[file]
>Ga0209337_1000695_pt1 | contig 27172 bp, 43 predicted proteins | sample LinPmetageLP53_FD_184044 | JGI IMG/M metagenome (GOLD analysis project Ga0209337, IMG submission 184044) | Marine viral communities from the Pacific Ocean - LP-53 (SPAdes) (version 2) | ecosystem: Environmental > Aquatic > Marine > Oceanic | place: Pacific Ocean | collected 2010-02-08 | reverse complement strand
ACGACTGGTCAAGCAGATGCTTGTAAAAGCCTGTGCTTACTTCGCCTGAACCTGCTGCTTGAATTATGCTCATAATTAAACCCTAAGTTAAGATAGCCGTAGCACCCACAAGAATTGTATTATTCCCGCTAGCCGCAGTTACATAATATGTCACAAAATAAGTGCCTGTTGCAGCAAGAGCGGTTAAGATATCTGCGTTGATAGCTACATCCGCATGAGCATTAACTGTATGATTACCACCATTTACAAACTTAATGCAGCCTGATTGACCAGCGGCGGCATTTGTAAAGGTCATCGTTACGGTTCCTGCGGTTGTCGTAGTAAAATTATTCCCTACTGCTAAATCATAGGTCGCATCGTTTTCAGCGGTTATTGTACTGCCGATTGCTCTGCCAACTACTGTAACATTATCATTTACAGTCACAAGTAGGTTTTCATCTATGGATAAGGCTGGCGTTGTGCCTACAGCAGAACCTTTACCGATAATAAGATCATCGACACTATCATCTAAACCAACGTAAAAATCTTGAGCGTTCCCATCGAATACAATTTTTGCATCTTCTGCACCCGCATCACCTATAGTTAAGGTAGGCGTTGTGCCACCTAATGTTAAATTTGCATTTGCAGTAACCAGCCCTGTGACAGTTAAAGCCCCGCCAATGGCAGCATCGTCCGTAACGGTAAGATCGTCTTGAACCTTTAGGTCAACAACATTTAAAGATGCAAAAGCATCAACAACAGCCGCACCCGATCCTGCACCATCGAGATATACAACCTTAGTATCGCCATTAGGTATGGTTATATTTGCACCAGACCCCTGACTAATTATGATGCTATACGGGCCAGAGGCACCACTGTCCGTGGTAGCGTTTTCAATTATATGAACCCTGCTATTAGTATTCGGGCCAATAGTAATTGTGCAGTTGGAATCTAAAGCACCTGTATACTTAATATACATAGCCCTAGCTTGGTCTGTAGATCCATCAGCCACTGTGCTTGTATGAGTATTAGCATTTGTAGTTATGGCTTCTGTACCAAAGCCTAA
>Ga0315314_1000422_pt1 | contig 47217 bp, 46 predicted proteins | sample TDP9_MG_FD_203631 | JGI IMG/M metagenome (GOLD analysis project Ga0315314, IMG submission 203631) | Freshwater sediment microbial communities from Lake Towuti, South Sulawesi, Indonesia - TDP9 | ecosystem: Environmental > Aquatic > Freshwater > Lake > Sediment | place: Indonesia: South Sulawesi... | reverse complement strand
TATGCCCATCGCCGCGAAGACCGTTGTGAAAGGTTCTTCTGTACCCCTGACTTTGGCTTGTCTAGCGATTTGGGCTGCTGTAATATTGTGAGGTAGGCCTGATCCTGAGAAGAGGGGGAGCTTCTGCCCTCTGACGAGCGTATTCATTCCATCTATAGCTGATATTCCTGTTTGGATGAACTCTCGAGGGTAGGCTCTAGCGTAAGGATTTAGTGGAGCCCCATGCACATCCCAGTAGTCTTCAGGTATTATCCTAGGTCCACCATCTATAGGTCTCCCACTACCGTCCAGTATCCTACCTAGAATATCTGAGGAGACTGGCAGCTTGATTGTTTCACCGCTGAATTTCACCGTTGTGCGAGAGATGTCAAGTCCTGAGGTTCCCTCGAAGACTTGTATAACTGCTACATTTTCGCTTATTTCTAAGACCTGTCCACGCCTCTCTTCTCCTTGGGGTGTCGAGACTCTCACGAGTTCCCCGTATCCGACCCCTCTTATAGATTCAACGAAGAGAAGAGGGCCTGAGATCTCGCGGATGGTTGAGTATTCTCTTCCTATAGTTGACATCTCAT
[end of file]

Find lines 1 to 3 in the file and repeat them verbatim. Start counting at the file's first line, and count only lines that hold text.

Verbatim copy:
>Ga0209337_1000695_pt1 | contig 27172 bp, 43 predicted proteins | sample LinPmetageLP53_FD_184044 | JGI IMG/M metagenome (GOLD analysis project Ga0209337, IMG submission 184044) | Marine viral communities from the Pacific Ocean - LP-53 (SPAdes) (version 2) | ecosystem: Environmental > Aquatic > Marine > Oceanic | place: Pacific Ocean | collected 2010-02-08 | reverse complement strand
ACGACTGGTCAAGCAGATGCTTGTAAAAGCCTGTGCTTACTTCGCCTGAACCTGCTGCTTGAATTATGCTCATAATTAAACCCTAAGTTAAGATAGCCGTAGCACCCACAAGAATTGTATTATTCCCGCTAGCCGCAGTTACATAATATGTCACAAAATAAGTGCCTGTTGCAGCAAGAGCGGTTAAGATATCTGCGTTGATAGCTACATCCGCATGAGCATTAACTGTATGATTACCACCATTTACAAACTTAATGCAGCCTGATTGACCAGCGGCGGCATTTGTAAAGGTCATCGTTACGGTTCCTGCGGTTGTCGTAGTAAAATTATTCCCTACTGCTAAATCATAGGTCGCATCGTTTTCAGCGGTTATTGTACTGCCGATTGCTCTGCCAACTACTGTAACATTATCATTTACAGTCACAAGTAGGTTTTCATCTATGGATAAGGCTGGCGTTGTGCCTACAGCAGAACCTTTACCGATAATAAGATCATCGACACTATCATCTAAACCAACGTAAAAATCTTGAGCGTTCCCATCGAATACAATTTTTGCATCTTCTGCACCCGCATCACCTATAGTTAAGGTAGGCGTTGTGCCACCTAATGTTAAATTTGCATTTGCAGTAACCAGCCCTGTGACAGTTAAAGCCCCGCCAATGGCAGCATCGTCCGTAACGGTAAGATCGTCTTGAACCTTTAGGTCAACAACATTTAAAGATGCAAAAGCATCAACAACAGCCGCACCCGATCCTGCACCATCGAGATATACAACCTTAGTATCGCCATTAGGTATGGTTATATTTGCACCAGACCCCTGACTAATTATGATGCTATACGGGCCAGAGGCACCACTGTCCGTGGTAGCGTTTTCAATTATATGAACCCTGCTATTAGTATTCGGGCCAATAGTAATTGTGCAGTTGGAATCTAAAGCACCTGTATACTTAATATACATAGCCCTAGCTTGGTCTGTAGATCCATCAGCCACTGTGCTTGTATGAGTATTAGCATTTGTAGTTATGGCTTCTGTACCAAAGCCTAA
>Ga0315314_1000422_pt1 | contig 47217 bp, 46 predicted proteins | sample TDP9_MG_FD_203631 | JGI IMG/M metagenome (GOLD analysis project Ga0315314, IMG submission 203631) | Freshwater sediment microbial communities from Lake Towuti, South Sulawesi, Indonesia - TDP9 | ecosystem: Environmental > Aquatic > Freshwater > Lake > Sediment | place: Indonesia: South Sulawesi... | reverse complement strand